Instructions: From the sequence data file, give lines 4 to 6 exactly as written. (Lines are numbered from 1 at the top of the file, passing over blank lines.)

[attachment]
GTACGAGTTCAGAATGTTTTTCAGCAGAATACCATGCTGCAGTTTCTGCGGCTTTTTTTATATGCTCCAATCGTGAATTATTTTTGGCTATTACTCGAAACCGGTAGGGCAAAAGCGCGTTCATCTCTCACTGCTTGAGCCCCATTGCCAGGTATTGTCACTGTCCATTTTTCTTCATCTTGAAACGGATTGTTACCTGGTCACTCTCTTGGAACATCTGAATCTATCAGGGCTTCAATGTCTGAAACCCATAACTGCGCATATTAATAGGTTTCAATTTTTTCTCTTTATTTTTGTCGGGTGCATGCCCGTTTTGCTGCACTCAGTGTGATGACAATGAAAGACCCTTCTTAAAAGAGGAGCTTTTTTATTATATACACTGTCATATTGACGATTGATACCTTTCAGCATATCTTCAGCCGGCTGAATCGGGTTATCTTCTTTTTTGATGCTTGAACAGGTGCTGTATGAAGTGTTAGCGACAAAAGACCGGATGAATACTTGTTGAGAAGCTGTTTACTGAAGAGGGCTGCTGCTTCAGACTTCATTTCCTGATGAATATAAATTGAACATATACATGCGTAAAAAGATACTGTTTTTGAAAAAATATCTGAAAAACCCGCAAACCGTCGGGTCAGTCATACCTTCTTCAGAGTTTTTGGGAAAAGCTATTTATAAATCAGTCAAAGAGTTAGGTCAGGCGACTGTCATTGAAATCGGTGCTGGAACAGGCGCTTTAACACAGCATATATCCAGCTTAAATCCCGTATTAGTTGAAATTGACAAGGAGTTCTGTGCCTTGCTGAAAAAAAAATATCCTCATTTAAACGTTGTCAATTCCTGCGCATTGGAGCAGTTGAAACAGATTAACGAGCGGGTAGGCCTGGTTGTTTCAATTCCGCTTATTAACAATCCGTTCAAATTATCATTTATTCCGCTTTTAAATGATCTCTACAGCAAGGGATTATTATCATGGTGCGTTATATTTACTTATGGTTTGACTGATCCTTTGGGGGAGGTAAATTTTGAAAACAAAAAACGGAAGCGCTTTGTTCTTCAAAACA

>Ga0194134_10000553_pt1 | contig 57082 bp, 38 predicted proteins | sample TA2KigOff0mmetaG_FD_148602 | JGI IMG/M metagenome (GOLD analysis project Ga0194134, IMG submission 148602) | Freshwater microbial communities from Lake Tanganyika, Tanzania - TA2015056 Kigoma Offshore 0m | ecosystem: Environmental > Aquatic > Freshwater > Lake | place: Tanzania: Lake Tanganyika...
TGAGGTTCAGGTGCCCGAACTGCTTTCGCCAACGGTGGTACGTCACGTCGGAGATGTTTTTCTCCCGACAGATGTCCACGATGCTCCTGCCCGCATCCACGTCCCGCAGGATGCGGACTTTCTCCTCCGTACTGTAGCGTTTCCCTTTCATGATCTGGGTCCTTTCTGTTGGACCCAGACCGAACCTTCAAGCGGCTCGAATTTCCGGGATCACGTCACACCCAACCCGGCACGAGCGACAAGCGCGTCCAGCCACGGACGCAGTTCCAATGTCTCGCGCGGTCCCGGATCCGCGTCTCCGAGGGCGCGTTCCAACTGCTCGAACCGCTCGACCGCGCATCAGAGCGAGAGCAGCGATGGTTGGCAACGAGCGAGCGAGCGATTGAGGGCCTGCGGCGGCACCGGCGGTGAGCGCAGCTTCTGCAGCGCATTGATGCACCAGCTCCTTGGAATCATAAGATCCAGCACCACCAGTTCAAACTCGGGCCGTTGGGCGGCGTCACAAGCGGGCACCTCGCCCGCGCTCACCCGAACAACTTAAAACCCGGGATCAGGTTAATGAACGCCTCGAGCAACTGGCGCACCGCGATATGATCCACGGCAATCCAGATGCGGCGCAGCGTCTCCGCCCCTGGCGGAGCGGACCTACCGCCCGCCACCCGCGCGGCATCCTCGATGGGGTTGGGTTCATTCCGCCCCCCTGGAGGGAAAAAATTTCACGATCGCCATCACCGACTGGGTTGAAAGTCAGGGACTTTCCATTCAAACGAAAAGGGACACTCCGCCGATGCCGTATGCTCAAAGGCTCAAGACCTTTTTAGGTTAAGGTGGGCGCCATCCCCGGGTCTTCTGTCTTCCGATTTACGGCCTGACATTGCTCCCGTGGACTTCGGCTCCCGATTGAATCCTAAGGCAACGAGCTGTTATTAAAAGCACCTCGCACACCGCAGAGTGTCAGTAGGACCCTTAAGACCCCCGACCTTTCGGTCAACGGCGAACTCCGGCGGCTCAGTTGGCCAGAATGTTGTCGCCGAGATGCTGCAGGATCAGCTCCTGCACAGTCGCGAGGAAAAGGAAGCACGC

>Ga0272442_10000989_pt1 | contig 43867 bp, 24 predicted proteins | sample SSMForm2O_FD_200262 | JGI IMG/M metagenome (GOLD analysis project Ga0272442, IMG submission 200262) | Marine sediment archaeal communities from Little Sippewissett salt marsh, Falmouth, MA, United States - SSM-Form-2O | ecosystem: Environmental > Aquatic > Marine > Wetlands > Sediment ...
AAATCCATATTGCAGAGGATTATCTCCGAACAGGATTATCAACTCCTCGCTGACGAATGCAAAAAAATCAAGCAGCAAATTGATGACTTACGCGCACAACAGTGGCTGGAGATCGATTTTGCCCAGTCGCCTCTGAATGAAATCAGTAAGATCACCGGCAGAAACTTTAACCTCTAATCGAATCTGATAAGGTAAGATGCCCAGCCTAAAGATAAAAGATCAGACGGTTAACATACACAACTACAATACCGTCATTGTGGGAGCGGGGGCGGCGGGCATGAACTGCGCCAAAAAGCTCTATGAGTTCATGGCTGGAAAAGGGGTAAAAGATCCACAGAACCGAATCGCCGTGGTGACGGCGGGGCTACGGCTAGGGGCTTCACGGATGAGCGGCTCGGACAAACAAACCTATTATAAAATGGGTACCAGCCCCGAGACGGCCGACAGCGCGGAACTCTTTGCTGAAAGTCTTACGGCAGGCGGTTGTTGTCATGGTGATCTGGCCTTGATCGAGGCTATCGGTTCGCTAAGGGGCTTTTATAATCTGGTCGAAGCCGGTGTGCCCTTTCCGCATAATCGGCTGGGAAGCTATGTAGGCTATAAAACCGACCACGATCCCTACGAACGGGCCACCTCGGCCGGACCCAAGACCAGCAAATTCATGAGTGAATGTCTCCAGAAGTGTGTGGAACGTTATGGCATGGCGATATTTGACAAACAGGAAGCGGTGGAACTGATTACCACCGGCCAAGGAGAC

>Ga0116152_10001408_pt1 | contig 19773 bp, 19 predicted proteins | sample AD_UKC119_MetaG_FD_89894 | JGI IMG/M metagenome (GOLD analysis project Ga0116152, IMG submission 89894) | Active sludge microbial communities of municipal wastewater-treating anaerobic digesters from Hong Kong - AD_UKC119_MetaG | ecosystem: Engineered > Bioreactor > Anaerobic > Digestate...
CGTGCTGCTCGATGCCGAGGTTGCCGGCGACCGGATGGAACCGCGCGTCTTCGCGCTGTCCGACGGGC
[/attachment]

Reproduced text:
>Ga0272442_10000989_pt1 | contig 43867 bp, 24 predicted proteins | sample SSMForm2O_FD_200262 | JGI IMG/M metagenome (GOLD analysis project Ga0272442, IMG submission 200262) | Marine sediment archaeal communities from Little Sippewissett salt marsh, Falmouth, MA, United States - SSM-Form-2O | ecosystem: Environmental > Aquatic > Marine > Wetlands > Sediment ...
AAATCCATATTGCAGAGGATTATCTCCGAACAGGATTATCAACTCCTCGCTGACGAATGCAAAAAAATCAAGCAGCAAATTGATGACTTACGCGCACAACAGTGGCTGGAGATCGATTTTGCCCAGTCGCCTCTGAATGAAATCAGTAAGATCACCGGCAGAAACTTTAACCTCTAATCGAATCTGATAAGGTAAGATGCCCAGCCTAAAGATAAAAGATCAGACGGTTAACATACACAACTACAATACCGTCATTGTGGGAGCGGGGGCGGCGGGCATGAACTGCGCCAAAAAGCTCTATGAGTTCATGGCTGGAAAAGGGGTAAAAGATCCACAGAACCGAATCGCCGTGGTGACGGCGGGGCTACGGCTAGGGGCTTCACGGATGAGCGGCTCGGACAAACAAACCTATTATAAAATGGGTACCAGCCCCGAGACGGCCGACAGCGCGGAACTCTTTGCTGAAAGTCTTACGGCAGGCGGTTGTTGTCATGGTGATCTGGCCTTGATCGAGGCTATCGGTTCGCTAAGGGGCTTTTATAATCTGGTCGAAGCCGGTGTGCCCTTTCCGCATAATCGGCTGGGAAGCTATGTAGGCTATAAAACCGACCACGATCCCTACGAACGGGCCACCTCGGCCGGACCCAAGACCAGCAAATTCATGAGTGAATGTCTCCAGAAGTGTGTGGAACGTTATGGCATGGCGATATTTGACAAACAGGAAGCGGTGGAACTGATTACCACCGGCCAAGGAGAC

>Ga0116152_10001408_pt1 | contig 19773 bp, 19 predicted proteins | sample AD_UKC119_MetaG_FD_89894 | JGI IMG/M metagenome (GOLD analysis project Ga0116152, IMG submission 89894) | Active sludge microbial communities of municipal wastewater-treating anaerobic digesters from Hong Kong - AD_UKC119_MetaG | ecosystem: Engineered > Bioreactor > Anaerobic > Digestate...